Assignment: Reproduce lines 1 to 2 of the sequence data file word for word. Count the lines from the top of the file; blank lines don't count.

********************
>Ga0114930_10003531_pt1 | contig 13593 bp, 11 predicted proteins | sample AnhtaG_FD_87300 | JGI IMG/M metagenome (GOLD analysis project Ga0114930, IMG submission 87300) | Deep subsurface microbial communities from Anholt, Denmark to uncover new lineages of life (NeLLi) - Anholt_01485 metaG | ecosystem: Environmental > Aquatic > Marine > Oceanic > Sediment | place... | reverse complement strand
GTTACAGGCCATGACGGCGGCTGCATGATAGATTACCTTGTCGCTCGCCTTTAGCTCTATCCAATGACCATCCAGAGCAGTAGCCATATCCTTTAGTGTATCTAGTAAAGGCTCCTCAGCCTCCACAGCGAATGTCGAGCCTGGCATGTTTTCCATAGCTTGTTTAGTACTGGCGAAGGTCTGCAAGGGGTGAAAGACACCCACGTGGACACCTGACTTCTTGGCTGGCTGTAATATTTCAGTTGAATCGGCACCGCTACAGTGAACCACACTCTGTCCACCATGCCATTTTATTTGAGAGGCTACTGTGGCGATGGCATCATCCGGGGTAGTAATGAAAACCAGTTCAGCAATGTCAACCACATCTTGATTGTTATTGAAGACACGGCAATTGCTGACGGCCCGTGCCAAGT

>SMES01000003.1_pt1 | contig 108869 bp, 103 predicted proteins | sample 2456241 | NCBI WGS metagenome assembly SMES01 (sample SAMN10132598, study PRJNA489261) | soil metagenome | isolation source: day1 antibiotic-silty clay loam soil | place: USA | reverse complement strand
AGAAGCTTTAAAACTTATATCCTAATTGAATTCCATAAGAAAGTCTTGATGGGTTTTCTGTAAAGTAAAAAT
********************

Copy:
>Ga0114930_10003531_pt1 | contig 13593 bp, 11 predicted proteins | sample AnhtaG_FD_87300 | JGI IMG/M metagenome (GOLD analysis project Ga0114930, IMG submission 87300) | Deep subsurface microbial communities from Anholt, Denmark to uncover new lineages of life (NeLLi) - Anholt_01485 metaG | ecosystem: Environmental > Aquatic > Marine > Oceanic > Sediment | place... | reverse complement strand
GTTACAGGCCATGACGGCGGCTGCATGATAGATTACCTTGTCGCTCGCCTTTAGCTCTATCCAATGACCATCCAGAGCAGTAGCCATATCCTTTAGTGTATCTAGTAAAGGCTCCTCAGCCTCCACAGCGAATGTCGAGCCTGGCATGTTTTCCATAGCTTGTTTAGTACTGGCGAAGGTCTGCAAGGGGTGAAAGACACCCACGTGGACACCTGACTTCTTGGCTGGCTGTAATATTTCAGTTGAATCGGCACCGCTACAGTGAACCACACTCTGTCCACCATGCCATTTTATTTGAGAGGCTACTGTGGCGATGGCATCATCCGGGGTAGTAATGAAAACCAGTTCAGCAATGTCAACCACATCTTGATTGTTATTGAAGACACGGCAATTGCTGACGGCCCGTGCCAAGT